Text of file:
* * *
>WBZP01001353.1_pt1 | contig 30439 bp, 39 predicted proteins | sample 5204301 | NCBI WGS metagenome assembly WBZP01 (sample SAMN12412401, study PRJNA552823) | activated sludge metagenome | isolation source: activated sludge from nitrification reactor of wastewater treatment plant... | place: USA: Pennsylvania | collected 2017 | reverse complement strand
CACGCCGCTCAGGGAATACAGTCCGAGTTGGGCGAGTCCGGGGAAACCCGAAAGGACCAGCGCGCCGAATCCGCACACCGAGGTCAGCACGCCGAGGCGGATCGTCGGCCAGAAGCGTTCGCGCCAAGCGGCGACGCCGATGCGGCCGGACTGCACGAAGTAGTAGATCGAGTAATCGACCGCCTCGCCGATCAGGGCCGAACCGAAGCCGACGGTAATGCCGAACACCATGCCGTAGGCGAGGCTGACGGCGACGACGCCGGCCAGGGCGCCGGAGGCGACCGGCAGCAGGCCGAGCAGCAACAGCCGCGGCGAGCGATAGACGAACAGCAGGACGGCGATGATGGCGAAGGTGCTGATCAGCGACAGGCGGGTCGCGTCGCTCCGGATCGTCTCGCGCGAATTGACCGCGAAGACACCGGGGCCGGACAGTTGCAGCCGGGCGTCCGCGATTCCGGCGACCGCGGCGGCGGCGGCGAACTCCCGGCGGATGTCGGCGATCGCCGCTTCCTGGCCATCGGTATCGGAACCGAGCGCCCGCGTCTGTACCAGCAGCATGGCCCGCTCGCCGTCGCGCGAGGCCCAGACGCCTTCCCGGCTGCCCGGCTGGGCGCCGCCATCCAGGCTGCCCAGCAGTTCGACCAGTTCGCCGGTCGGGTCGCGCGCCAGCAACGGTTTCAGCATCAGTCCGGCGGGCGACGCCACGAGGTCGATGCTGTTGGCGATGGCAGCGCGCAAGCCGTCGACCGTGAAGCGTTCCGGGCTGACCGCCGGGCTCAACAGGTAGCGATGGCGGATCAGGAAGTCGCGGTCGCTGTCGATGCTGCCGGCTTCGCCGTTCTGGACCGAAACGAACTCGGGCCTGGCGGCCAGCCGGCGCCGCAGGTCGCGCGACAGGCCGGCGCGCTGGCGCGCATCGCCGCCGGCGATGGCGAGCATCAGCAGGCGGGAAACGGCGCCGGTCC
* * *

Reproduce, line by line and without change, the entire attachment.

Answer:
>WBZP01001353.1_pt1 | contig 30439 bp, 39 predicted proteins | sample 5204301 | NCBI WGS metagenome assembly WBZP01 (sample SAMN12412401, study PRJNA552823) | activated sludge metagenome | isolation source: activated sludge from nitrification reactor of wastewater treatment plant... | place: USA: Pennsylvania | collected 2017 | reverse complement strand
CACGCCGCTCAGGGAATACAGTCCGAGTTGGGCGAGTCCGGGGAAACCCGAAAGGACCAGCGCGCCGAATCCGCACACCGAGGTCAGCACGCCGAGGCGGATCGTCGGCCAGAAGCGTTCGCGCCAAGCGGCGACGCCGATGCGGCCGGACTGCACGAAGTAGTAGATCGAGTAATCGACCGCCTCGCCGATCAGGGCCGAACCGAAGCCGACGGTAATGCCGAACACCATGCCGTAGGCGAGGCTGACGGCGACGACGCCGGCCAGGGCGCCGGAGGCGACCGGCAGCAGGCCGAGCAGCAACAGCCGCGGCGAGCGATAGACGAACAGCAGGACGGCGATGATGGCGAAGGTGCTGATCAGCGACAGGCGGGTCGCGTCGCTCCGGATCGTCTCGCGCGAATTGACCGCGAAGACACCGGGGCCGGACAGTTGCAGCCGGGCGTCCGCGATTCCGGCGACCGCGGCGGCGGCGGCGAACTCCCGGCGGATGTCGGCGATCGCCGCTTCCTGGCCATCGGTATCGGAACCGAGCGCCCGCGTCTGTACCAGCAGCATGGCCCGCTCGCCGTCGCGCGAGGCCCAGACGCCTTCCCGGCTGCCCGGCTGGGCGCCGCCATCCAGGCTGCCCAGCAGTTCGACCAGTTCGCCGGTCGGGTCGCGCGCCAGCAACGGTTTCAGCATCAGTCCGGCGGGCGACGCCACGAGGTCGATGCTGTTGGCGATGGCAGCGCGCAAGCCGTCGACCGTGAAGCGTTCCGGGCTGACCGCCGGGCTCAACAGGTAGCGATGGCGGATCAGGAAGTCGCGGTCGCTGTCGATGCTGCCGGCTTCGCCGTTCTGGACCGAAACGAACTCGGGCCTGGCGGCCAGCCGGCGCCGCAGGTCGCGCGACAGGCCGGCGCGCTGGCGCGCATCGCCGCCGGCGATGGCGAGCATCAGCAGGCGGGAAACGGCGCCGGTCC